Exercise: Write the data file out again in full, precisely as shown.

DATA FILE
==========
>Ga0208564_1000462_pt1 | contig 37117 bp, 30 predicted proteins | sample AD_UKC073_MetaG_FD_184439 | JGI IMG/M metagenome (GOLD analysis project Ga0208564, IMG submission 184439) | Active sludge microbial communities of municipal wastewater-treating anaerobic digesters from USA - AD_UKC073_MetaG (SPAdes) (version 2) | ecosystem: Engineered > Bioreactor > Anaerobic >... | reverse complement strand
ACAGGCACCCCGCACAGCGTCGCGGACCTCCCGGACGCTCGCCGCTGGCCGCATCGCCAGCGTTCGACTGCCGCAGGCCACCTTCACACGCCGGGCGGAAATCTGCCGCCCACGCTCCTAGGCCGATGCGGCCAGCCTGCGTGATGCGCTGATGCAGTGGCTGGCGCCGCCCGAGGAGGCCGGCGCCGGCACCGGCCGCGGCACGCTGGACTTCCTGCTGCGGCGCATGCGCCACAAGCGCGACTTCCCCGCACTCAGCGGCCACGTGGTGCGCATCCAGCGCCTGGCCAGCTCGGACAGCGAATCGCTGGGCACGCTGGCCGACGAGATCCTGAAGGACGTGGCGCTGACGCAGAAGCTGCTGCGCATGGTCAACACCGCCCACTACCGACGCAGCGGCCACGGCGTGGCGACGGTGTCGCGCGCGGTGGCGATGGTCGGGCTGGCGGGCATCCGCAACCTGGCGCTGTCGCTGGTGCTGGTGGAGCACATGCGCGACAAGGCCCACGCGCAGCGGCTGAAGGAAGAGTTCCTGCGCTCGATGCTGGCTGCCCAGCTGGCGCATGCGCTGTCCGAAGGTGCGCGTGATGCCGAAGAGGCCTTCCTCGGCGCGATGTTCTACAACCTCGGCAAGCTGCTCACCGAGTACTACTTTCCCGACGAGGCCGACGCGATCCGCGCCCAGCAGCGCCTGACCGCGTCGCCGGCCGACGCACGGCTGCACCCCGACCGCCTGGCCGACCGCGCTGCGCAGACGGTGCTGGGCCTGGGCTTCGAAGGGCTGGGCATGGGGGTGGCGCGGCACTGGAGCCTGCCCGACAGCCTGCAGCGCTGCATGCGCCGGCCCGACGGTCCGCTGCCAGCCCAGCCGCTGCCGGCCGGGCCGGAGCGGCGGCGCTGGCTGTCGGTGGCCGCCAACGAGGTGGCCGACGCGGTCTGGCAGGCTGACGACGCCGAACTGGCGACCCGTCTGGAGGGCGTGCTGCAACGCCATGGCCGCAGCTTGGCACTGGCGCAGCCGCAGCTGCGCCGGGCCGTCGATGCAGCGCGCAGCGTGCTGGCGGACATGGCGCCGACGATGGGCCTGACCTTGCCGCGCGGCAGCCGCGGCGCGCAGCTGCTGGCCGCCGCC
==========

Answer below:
>Ga0208564_1000462_pt1 | contig 37117 bp, 30 predicted proteins | sample AD_UKC073_MetaG_FD_184439 | JGI IMG/M metagenome (GOLD analysis project Ga0208564, IMG submission 184439) | Active sludge microbial communities of municipal wastewater-treating anaerobic digesters from USA - AD_UKC073_MetaG (SPAdes) (version 2) | ecosystem: Engineered > Bioreactor > Anaerobic >... | reverse complement strand
ACAGGCACCCCGCACAGCGTCGCGGACCTCCCGGACGCTCGCCGCTGGCCGCATCGCCAGCGTTCGACTGCCGCAGGCCACCTTCACACGCCGGGCGGAAATCTGCCGCCCACGCTCCTAGGCCGATGCGGCCAGCCTGCGTGATGCGCTGATGCAGTGGCTGGCGCCGCCCGAGGAGGCCGGCGCCGGCACCGGCCGCGGCACGCTGGACTTCCTGCTGCGGCGCATGCGCCACAAGCGCGACTTCCCCGCACTCAGCGGCCACGTGGTGCGCATCCAGCGCCTGGCCAGCTCGGACAGCGAATCGCTGGGCACGCTGGCCGACGAGATCCTGAAGGACGTGGCGCTGACGCAGAAGCTGCTGCGCATGGTCAACACCGCCCACTACCGACGCAGCGGCCACGGCGTGGCGACGGTGTCGCGCGCGGTGGCGATGGTCGGGCTGGCGGGCATCCGCAACCTGGCGCTGTCGCTGGTGCTGGTGGAGCACATGCGCGACAAGGCCCACGCGCAGCGGCTGAAGGAAGAGTTCCTGCGCTCGATGCTGGCTGCCCAGCTGGCGCATGCGCTGTCCGAAGGTGCGCGTGATGCCGAAGAGGCCTTCCTCGGCGCGATGTTCTACAACCTCGGCAAGCTGCTCACCGAGTACTACTTTCCCGACGAGGCCGACGCGATCCGCGCCCAGCAGCGCCTGACCGCGTCGCCGGCCGACGCACGGCTGCACCCCGACCGCCTGGCCGACCGCGCTGCGCAGACGGTGCTGGGCCTGGGCTTCGAAGGGCTGGGCATGGGGGTGGCGCGGCACTGGAGCCTGCCCGACAGCCTGCAGCGCTGCATGCGCCGGCCCGACGGTCCGCTGCCAGCCCAGCCGCTGCCGGCCGGGCCGGAGCGGCGGCGCTGGCTGTCGGTGGCCGCCAACGAGGTGGCCGACGCGGTCTGGCAGGCTGACGACGCCGAACTGGCGACCCGTCTGGAGGGCGTGCTGCAACGCCATGGCCGCAGCTTGGCACTGGCGCAGCCGCAGCTGCGCCGGGCCGTCGATGCAGCGCGCAGCGTGCTGGCGGACATGGCGCCGACGATGGGCCTGACCTTGCCGCGCGGCAGCCGCGGCGCGCAGCTGCTGGCCGCCGCC